The process of building this language is iterative and highly collaborative. Other organizations currently involved in mCODE development include MITRE Corporation, the FDA, the National Cancer Institute, and the Alliance Foundation, and the list of mCODE users and developers continues to grow. By sharing your decisions and results using the common mCODE language, you will make sure that translation errors don’t limit the quality of the information that you and your patient contribute to the learning environment.

Finally, it is important that our connectivity flows both ways. We must invite our patients to participate.   The doctor-patient relationship is a partnership, built upon trust that is established through honest communication. We will all be much better doctors when patients are able to easily access their information, to know how their information is being used, and to give consent for participation in research. ASCO and CancerLinQ are defining a prototype for a patient engagement portal, funded by Conquer Cancer, to achieve this goal.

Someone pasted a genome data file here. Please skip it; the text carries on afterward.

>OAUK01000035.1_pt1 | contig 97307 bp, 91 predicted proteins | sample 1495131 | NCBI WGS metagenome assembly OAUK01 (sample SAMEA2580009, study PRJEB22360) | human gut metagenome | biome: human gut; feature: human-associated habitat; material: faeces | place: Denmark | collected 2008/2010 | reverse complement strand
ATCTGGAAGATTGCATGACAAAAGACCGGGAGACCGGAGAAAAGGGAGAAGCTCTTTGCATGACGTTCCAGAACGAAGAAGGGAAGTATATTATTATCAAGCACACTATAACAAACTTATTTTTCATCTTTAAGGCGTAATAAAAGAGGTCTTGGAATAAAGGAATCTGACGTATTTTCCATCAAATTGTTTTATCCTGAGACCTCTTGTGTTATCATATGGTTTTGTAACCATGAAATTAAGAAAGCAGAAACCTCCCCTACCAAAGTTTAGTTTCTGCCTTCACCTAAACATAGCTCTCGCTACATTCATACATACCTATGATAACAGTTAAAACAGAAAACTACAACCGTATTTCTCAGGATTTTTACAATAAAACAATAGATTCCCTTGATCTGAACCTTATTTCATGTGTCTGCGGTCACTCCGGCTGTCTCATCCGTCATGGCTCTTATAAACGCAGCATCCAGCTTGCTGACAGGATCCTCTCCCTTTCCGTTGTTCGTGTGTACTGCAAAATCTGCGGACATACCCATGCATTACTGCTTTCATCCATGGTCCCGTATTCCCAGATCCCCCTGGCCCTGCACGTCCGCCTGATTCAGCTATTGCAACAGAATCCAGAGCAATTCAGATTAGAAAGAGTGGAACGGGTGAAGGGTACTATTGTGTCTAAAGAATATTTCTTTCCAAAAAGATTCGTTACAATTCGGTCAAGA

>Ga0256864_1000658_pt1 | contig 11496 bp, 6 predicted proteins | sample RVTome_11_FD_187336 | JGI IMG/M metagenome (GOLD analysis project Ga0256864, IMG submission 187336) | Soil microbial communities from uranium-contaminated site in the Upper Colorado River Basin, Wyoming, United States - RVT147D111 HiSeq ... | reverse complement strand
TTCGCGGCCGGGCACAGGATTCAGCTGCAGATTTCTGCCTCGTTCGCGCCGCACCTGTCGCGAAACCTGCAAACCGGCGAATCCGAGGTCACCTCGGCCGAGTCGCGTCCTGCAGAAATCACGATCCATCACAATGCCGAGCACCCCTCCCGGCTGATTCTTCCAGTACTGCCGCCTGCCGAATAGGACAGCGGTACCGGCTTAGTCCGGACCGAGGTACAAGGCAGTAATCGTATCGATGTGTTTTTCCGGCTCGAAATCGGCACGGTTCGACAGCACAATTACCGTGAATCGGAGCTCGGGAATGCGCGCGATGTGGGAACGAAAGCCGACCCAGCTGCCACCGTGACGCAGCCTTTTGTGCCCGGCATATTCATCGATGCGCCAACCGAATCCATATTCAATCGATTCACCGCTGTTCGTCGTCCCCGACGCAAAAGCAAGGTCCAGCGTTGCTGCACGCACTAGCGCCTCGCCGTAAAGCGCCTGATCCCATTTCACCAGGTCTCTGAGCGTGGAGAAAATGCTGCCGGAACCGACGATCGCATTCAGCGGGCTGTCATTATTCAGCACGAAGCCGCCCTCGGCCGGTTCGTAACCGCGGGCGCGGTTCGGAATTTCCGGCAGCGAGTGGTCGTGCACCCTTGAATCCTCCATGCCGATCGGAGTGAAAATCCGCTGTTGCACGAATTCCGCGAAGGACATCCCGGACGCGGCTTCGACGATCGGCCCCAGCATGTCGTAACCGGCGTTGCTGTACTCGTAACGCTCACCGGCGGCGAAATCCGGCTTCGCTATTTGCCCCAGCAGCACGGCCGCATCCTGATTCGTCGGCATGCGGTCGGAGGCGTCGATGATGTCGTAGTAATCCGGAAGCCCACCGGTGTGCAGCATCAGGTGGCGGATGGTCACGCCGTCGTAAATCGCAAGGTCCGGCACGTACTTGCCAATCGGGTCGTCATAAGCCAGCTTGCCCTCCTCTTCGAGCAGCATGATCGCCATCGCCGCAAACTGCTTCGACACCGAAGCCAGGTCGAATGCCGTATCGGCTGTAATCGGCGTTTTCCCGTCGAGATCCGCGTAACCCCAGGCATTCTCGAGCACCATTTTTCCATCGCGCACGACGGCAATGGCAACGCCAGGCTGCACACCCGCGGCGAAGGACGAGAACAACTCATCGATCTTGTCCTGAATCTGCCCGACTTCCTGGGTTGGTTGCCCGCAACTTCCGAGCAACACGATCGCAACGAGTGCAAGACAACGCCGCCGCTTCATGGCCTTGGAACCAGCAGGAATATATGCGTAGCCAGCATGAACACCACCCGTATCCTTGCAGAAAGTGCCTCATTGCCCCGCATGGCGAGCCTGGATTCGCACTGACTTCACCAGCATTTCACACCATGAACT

And now, I ask that you take out your smartphone one more time. I have one final request of you all.

I want you to do something to demonstrate better than I ever can just why it is so important for us to achieve this vision of uniting through information technology to care for every patient and learn from every patient. 

Take out your phone, and use one or two words to tell us: What do you know best? What special area of knowledge do you bring to the world of oncology? What can we all count on you to contribute to the wisdom of the crowd?

Dr. Bertagnolli in front of a word cloud; the words compassion and empathy are the largest

It has been the greatest honor of my career to serve as the president of our organization—a community that is dedicated to bringing about a world where cancer is prevented or cured, and every survivor is healthy.  

In closing today, I want to thank and acknowledge you all, and to celebrate the contributions of the 45,000 ASCO members across the globe who bring your knowledge, your judgment, and, most of all, your humanity to this task.